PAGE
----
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The idea of renting a guitar is not something that a lot of people often?think about.
You might have thought about borrowing a guitar from a friend and you have most likely thought about buying one. But is it a good idea to rent a guitar?
Can I Rent a Guitar?
A lot of musical instrument stores do guitar rentals. So yeah, it’s definitely an option.
Should I Think About Renting a Guitar?
it’s definitely worth giving a thought to.
There are pros and cons to renting and it’s not something you?d want to do over the long term, but here are some reasons why it might benefit you to rent in the short term.
You Have Just Started Playing
Maybe you?ve just started playing guitar but you?re not sure if something that you are going to stick with. But you need a guitar to practice with in the meantime and you don?t have anyone to borrow off.
In this situation renting a guitar for a month or two could be your short-term solution.
If you are learning guitar then it’s really important to have your own guitar. If you are taking lessons and only get the opportunity to play a guitar during your lessons, your progress is going to be painfully?slow. Renting a guitar to practice on means you will progress much faster ? which will make you a hundred times more likely to stick with the instrument.
Buying is also a good idea – and it helps you to commit to learning the instrument.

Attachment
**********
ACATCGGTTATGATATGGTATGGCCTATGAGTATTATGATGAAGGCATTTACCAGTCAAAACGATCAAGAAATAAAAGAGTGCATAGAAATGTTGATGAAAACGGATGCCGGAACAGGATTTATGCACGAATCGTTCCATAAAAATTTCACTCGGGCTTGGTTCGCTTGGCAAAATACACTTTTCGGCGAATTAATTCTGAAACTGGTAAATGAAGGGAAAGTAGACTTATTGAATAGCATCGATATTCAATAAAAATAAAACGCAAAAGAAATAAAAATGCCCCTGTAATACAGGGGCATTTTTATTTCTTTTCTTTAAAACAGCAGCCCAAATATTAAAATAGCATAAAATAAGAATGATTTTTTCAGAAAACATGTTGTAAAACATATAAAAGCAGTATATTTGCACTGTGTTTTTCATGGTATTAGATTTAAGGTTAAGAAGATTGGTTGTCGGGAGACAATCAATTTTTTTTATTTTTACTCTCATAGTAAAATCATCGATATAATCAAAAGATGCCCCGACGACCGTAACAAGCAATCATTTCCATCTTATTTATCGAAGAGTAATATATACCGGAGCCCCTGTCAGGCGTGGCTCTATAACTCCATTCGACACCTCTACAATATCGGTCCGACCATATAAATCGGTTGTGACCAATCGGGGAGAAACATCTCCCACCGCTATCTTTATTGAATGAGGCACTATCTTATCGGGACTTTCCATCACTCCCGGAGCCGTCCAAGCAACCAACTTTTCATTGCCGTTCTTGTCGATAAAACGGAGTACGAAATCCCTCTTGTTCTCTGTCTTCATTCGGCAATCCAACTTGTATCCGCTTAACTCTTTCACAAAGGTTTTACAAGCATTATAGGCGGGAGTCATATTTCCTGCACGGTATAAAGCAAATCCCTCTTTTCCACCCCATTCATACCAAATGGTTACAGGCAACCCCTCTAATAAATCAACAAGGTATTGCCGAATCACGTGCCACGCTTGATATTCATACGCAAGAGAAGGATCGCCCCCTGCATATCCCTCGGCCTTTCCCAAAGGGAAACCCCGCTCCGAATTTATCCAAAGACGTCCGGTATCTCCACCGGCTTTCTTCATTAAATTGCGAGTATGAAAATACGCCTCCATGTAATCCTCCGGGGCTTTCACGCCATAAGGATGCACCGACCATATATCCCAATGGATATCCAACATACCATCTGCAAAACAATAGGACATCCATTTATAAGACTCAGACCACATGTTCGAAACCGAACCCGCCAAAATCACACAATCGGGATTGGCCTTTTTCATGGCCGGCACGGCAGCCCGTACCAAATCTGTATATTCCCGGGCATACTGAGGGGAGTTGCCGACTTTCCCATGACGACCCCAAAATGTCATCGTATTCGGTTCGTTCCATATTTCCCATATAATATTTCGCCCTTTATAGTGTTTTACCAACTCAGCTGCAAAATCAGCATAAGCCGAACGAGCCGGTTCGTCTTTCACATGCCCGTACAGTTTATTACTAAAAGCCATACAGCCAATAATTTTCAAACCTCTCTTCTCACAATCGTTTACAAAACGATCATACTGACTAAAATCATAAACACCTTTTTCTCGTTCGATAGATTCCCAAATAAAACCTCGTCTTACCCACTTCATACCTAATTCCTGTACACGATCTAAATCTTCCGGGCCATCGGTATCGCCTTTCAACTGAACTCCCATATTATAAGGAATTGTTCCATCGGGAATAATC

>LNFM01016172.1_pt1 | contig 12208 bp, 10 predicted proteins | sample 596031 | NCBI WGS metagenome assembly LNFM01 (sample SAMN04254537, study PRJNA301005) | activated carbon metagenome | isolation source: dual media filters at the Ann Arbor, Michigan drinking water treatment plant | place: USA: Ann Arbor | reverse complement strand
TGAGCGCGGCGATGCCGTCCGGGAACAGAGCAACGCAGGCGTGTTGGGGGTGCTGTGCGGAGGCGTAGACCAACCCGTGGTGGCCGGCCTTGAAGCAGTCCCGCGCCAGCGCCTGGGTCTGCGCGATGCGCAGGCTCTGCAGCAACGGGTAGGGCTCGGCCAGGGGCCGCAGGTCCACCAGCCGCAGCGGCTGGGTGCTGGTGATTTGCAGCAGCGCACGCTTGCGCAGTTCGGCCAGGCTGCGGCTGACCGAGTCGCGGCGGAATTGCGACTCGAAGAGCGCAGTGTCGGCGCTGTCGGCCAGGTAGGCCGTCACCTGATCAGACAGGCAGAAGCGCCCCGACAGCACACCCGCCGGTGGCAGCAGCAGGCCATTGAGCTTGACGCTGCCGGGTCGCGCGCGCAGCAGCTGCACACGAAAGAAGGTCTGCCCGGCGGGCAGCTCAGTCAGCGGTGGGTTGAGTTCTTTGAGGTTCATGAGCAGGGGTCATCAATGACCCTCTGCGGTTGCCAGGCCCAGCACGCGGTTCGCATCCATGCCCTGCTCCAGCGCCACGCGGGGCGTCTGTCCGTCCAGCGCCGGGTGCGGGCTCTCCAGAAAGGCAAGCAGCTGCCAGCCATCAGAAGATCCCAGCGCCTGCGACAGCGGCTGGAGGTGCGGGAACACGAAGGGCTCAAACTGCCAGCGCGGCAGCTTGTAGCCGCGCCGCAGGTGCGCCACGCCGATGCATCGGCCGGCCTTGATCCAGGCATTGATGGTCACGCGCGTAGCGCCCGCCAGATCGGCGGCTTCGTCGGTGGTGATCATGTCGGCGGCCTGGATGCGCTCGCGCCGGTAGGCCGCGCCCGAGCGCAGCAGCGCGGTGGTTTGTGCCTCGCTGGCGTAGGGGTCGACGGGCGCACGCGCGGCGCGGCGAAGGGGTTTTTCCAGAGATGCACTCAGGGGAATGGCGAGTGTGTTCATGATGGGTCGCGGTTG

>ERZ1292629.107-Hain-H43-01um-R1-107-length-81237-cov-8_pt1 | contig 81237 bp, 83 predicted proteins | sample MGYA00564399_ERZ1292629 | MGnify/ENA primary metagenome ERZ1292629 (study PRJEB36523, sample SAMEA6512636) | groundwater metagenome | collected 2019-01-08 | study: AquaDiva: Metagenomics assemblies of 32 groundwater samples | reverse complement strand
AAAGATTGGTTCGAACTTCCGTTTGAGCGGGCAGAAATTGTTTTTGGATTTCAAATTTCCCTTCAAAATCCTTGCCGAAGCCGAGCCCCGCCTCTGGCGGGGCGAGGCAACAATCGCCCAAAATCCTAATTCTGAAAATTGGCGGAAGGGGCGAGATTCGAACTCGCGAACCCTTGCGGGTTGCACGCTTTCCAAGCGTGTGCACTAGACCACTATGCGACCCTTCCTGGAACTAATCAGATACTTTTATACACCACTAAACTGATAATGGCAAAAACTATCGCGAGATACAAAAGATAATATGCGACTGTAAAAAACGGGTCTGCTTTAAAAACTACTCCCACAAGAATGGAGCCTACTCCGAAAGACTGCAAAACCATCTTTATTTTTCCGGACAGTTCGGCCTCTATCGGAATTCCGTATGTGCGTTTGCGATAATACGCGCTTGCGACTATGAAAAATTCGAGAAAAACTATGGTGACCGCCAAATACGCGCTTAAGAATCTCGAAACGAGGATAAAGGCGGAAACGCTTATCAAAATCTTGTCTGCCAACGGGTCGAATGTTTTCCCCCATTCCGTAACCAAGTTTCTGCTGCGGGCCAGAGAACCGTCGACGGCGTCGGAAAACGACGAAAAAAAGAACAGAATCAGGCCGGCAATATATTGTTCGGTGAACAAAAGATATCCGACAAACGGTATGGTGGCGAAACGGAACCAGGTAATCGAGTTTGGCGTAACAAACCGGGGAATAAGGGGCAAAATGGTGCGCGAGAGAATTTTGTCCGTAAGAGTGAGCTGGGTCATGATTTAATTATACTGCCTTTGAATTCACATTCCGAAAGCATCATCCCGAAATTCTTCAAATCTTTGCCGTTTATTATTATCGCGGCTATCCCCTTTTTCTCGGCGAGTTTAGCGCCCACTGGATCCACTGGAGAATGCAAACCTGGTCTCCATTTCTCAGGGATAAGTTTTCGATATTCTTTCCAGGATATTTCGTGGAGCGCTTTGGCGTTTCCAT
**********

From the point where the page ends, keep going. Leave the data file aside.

You Are Looking to Buy Your First Guitar
Too often people buy their first guitar without giving any though as to what they are buying. They just think if they buy the cheapest thing that they can see that that will do.
But often this is the fastest way to become disheartened with playing guitar. People buy a guitar that is hard to play or unpleasant to play and they don?t get enjoyment out of playing their instrument. You don?t have to spend a fortune to get a guitar that’s nice to play and sounds decent.
You can check out the following to get an idea of what a good first guitar might be:
But there?s another way to make sure you get a guitar that you know you’ll enjoy playing. Rent first. Rent a guitar for a short-term period (most stores will allow for short-term rentals) and then swap that for another guitar once your rental period is up. Do this a few times until you find what you think you like. Then you can buy that make/model.
You Are Looking for a New Guitar
Even if you already own a guitar it can sometimes be a good idea to rent.
Yes, you can go into a store and try all the guitars. But if you rent you can try a guitar for a longer period of time to really get a feel for it and see if it’s the right guitar for you.
You can try guitars with different tonewoods, different sizes/shapes, different nut widths ? and see what specs you like the best ? this can go a long way to helping you decide on the ideal guitar for you.
Related: Guitar Reviews by Top Wood
Related: Guitar Reviews by Size/Shape
Pros and Cons to Renting a Guitar
There are pros and cons to renting a guitar. The?ones below are the ones I could think of. If you can think of any others feel free to leave a comment in the comments section below.
- Can try out a guitar for an extended period of time before deciding if it’s something you want to buy